Cover image for Mr. Splitfoot
Title:
Mr. Splitfoot
ISBN:
9780544526709
Physical Description:
322 pages ; 22 cm
Summary:
Ruth and Nat are orphans, packed into a house full of abandoned children run by a religious fanatic. To entertain their siblings, they channel the dead. Decades later, Ruth's niece, Cora, finds herself accidentally pregnant. After years of absence, Aunt Ruth appears, mute and full of intention. She is on a mysterious mission, leading Cora on an odyssey across the entire state of New York on foot. Where is Ruth taking them? Where has she been? And who -- or what -- has she hidden in the woods at the end of the road? In an ingeniously structured dual narrative, two separate timelines move toward the same point of crisis. Their merging will upend and reinvent the whole.
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Summary

Summary

A contemporary gothic from an author in the company of Kelly Link and Aimee Bender,  Mr. Splitfoot  tracks two women in two times as they march toward a mysterious reckoning.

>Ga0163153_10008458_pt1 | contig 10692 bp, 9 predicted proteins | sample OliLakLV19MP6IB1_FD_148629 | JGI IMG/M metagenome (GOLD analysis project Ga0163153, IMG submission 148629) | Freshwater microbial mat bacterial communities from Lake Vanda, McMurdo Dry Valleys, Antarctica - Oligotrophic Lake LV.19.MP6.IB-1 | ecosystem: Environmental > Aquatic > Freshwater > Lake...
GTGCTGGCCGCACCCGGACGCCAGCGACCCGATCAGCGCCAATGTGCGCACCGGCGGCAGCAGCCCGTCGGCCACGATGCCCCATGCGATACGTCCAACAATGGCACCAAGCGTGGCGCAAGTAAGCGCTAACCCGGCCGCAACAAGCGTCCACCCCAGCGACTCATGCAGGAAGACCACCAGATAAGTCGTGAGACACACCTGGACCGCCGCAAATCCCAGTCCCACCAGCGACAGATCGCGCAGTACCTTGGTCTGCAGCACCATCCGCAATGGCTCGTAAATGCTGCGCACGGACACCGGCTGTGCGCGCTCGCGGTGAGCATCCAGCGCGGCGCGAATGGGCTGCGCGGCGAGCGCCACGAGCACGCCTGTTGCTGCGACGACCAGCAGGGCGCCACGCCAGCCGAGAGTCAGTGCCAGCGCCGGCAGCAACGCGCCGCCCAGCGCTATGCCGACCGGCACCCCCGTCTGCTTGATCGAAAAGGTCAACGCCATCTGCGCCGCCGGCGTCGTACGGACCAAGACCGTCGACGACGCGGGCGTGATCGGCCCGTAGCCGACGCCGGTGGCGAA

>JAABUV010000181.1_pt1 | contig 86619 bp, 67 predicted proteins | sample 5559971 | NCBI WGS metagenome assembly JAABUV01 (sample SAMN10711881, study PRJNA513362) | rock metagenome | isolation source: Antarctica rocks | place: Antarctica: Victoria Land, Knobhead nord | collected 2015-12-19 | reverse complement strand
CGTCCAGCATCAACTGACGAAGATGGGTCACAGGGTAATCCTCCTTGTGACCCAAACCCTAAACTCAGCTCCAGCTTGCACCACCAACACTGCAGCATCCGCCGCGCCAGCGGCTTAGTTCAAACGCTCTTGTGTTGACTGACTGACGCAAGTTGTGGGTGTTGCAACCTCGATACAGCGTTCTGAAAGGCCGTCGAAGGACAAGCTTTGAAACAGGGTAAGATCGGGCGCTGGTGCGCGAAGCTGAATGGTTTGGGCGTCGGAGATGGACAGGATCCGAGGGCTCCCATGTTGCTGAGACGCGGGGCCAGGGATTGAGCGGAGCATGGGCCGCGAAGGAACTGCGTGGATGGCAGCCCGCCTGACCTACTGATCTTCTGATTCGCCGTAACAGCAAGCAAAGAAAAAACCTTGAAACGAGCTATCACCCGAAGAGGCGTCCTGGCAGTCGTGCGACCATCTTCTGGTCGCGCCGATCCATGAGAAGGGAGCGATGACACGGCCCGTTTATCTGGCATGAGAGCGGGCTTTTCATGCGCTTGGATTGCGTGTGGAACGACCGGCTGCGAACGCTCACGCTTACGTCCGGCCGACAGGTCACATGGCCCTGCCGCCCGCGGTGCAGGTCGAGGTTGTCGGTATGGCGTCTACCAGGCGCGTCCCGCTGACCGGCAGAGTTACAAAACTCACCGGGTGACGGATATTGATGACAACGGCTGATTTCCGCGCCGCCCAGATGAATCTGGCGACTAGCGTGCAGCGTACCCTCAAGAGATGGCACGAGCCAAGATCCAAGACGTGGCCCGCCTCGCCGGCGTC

Ruth and Nat are orphans, packed into a house full of abandoned children run by a religious fanatic. To entertain their siblings, they channel the dead. Decades later, Ruth's niece, Cora, finds herself accidentally pregnant. After years of absence, Aunt Ruth appears, mute and full of intention. She is on a mysterious mission, leading Cora on an odyssey across the entire state of New York on foot. Where is Ruth taking them? Where has she been? And who -- or what -- has she hidden in the woods at the end of the road?     In an ingeniously structured dual narrative, two separate timelines move toward the same point of crisis. Their merging will upend and reinvent the whole. A subversive ghost story that is carefully plotted and elegantly constructed,  Mr. Splitfoot  will set your heart racing and your brain churning. Mysteries abound, criminals roam free, utopian communities show their age, the mundane world intrudes on the supernatural and vice versa.     Making good on the extraordinary acclaim for her previous books, Samantha Hunt continues to be "dazzling" ( Vanity Fair ) and to deliver fiction that is "daring and delicious" ( Chicago Tribune ).